Linux Networking

Netstat

Netstat stands for network statistics. Network sockets can either be connected or waiting for a connection. The connections use networking protocols like  Transport Control Protocol (TCP) or User Datagram Protocol UDP. They use Internet Protocol addresses and network ports to establish connections.

Sockets have two main states: They are either connected and facilitating an ongoing network communication, or they are waiting for an incoming connection to connect to them.  There are other states, such as the state when a socket is midway through establishing a connection on a remote device, but putting transient states aside, you can think of a socket as either being connected or waiting (which is often called listening).

The listening socket is called the server, and the socket that requests a connection with the listening socket is called a client. These names have nothing to do with hardware or computer roles. They simply define the role of each socket at each end of the connection.

The netstat command lets you discover which sockets are connected and which sockets are listening. Meaning, it tells you which ports are in use and which processes are using them. It can show you routing tables and statistics about your network interfaces and multicast connections.

The functionality of netstat has been replicated over time in different Linux utilities, such as ip and ss. It’s still worth knowing this granddaddy of all network analysis commands, because it is available on all Linux and Unix-like operating systems, and even on Windows and Mac.

netstat -a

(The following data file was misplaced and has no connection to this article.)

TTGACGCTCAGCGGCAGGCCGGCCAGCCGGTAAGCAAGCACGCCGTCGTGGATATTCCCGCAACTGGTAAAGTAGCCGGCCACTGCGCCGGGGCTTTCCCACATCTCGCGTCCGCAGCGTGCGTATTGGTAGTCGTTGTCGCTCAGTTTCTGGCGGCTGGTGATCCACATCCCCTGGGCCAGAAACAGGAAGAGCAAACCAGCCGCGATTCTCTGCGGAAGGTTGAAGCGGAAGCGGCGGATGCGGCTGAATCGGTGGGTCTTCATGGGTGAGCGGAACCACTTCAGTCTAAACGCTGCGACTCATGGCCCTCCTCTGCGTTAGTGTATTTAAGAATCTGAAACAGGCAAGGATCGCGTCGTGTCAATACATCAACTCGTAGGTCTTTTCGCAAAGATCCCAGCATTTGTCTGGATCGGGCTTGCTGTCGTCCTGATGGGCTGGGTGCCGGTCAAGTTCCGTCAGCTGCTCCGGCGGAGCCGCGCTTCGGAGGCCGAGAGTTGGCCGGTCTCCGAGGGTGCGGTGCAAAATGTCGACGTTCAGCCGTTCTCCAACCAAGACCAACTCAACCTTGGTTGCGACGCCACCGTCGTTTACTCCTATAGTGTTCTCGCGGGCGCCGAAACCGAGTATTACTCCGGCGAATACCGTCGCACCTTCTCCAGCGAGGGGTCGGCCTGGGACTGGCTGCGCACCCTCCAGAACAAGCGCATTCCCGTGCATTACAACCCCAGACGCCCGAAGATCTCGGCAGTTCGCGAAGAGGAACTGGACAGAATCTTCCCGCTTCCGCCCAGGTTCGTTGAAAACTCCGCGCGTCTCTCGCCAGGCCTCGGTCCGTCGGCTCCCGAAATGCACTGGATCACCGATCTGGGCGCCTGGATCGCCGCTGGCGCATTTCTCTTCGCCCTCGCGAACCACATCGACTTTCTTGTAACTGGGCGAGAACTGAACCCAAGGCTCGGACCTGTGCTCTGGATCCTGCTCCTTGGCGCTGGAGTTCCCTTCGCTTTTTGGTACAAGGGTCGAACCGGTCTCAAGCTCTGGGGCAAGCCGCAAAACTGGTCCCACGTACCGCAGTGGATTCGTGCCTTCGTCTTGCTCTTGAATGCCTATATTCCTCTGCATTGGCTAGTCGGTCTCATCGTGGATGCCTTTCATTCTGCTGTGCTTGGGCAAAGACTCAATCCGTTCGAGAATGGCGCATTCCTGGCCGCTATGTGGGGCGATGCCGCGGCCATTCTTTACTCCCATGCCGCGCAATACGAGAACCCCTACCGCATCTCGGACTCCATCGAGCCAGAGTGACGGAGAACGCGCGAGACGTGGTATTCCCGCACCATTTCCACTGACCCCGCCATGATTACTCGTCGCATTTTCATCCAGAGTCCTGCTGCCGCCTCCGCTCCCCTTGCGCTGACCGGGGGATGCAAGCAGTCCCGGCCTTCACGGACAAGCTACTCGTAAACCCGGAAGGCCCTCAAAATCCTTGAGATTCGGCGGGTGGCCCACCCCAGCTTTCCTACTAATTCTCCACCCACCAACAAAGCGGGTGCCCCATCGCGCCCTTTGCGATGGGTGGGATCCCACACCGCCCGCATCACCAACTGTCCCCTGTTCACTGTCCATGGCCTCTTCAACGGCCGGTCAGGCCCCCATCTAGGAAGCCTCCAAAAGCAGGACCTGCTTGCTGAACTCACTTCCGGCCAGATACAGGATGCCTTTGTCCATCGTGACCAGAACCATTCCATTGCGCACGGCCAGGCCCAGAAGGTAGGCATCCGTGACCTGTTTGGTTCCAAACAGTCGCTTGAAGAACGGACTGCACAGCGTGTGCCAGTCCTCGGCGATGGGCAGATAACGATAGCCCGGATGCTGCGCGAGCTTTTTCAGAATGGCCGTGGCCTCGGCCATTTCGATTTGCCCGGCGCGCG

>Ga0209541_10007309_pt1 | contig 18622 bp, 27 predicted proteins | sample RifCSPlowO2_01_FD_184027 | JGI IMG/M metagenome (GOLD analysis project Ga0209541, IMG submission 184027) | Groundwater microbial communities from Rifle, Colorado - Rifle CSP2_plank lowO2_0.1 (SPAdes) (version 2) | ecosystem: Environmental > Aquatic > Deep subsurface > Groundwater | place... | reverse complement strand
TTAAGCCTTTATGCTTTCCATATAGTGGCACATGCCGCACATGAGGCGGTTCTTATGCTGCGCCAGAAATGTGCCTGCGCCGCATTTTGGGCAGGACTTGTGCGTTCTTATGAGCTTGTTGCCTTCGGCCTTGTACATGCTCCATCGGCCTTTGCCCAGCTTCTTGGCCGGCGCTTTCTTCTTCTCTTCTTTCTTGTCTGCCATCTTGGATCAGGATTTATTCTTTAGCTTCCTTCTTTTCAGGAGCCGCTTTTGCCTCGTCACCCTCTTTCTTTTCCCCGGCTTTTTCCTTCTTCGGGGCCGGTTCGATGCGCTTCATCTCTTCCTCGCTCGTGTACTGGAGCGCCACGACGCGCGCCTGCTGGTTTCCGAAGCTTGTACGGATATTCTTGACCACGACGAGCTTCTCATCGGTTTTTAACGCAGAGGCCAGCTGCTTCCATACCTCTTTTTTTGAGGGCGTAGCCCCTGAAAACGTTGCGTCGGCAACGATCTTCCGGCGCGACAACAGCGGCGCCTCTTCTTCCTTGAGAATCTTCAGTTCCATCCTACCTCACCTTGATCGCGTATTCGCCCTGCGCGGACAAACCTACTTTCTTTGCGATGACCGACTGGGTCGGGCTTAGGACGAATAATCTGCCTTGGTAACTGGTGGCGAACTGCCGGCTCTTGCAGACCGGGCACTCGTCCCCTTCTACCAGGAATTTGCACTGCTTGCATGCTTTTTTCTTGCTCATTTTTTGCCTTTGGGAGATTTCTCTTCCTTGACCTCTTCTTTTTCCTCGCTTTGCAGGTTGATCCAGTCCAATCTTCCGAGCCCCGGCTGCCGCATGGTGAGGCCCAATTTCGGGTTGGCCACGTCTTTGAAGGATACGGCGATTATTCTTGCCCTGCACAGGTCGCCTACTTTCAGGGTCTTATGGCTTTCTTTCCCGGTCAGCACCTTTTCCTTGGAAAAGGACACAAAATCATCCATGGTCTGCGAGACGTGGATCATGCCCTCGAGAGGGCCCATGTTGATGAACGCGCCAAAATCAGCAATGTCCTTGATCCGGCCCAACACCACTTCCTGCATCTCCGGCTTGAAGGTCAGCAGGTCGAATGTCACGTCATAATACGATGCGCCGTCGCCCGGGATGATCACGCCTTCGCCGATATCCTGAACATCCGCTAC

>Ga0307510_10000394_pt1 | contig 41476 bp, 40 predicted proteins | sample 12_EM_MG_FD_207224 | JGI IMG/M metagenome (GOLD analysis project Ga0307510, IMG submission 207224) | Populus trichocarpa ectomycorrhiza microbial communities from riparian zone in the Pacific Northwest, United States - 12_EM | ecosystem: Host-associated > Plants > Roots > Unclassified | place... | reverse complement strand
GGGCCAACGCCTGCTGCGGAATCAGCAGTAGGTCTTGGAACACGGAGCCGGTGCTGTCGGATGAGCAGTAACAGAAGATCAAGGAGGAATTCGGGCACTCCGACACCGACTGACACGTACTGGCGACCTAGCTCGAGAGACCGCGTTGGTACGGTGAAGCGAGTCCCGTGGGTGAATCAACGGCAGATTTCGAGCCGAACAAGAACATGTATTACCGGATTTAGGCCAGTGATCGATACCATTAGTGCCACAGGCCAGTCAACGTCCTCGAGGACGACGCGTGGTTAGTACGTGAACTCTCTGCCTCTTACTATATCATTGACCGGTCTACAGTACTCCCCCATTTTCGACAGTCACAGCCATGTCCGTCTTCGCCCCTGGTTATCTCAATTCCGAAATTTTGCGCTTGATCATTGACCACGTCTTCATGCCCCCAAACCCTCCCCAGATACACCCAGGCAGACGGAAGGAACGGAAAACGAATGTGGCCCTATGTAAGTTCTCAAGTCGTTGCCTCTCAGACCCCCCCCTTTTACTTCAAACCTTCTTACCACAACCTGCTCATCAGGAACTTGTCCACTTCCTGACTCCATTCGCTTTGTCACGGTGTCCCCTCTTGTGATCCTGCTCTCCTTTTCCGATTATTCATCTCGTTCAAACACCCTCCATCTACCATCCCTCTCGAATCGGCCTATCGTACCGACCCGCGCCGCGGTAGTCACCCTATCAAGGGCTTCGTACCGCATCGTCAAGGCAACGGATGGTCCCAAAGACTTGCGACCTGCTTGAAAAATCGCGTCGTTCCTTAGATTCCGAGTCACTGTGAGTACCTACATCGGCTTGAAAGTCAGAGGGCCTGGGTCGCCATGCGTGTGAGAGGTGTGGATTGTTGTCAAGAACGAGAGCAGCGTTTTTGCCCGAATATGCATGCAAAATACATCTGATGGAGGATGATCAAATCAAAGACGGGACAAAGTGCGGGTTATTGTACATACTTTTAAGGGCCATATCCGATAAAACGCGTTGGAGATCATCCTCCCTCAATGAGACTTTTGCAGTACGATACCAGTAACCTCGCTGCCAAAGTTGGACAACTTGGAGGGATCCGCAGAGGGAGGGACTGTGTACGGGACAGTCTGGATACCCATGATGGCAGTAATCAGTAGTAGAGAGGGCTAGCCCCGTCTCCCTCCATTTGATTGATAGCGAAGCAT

The ‘-a’ option is used to display all the existing connections.

netstat- a

netstat -at

To display only the TCP connection, execute the command with the ‘t’

netstat- at

netstat -au

To display only UDP connection, execute it with ‘u’ option 

netstat -au

 

netstat -tnl  

The listening connections are such connections that are available for connection requests. Any network process keeps an open port for the listening incoming connection requests.

netstat -tnl

 

netstat -rn  

The ‘r’ option is used to display the kernel routing information. It will display the same output as route command.

netstat -rn

 

netstat -i 

We can also display information about the network interfaces by using the netstat command. To display the network interfaces, execute the command with ‘i’ option

netstat -i

 

netstat -ct 

To display the netstat output continuously, execute the command with the ‘c’ option

netstat -ct

 

nslookup

This command is also used to find DNS related query.

nslookup {domainName}

 

 

host

host command displays domain name for given IP address or vice-versa. It also performs DNS lookups related to the DNS query.

host {hostname}

host -t ns

The ‘ns’ option with ‘-t’ arguments are used to display the domain name servers.

host -t ns {hostname}

 

Curl

curl is a tool to transfer data from or to a server, using one of the supported protocols (DICT, FILE, FTP, FTPS, GOPHER, HTTP, HTTPS, IMAP, IMAPS, LDAP, LDAPS, MQTT, POP3, POP3S, RTMP, RTMPS, RTSP, SCP, SFTP, SMB, SMBS, SMTP, SMTPS, TELNET and TFTP). The command is designed to work without user interaction.

curl {option} {url}

 

 




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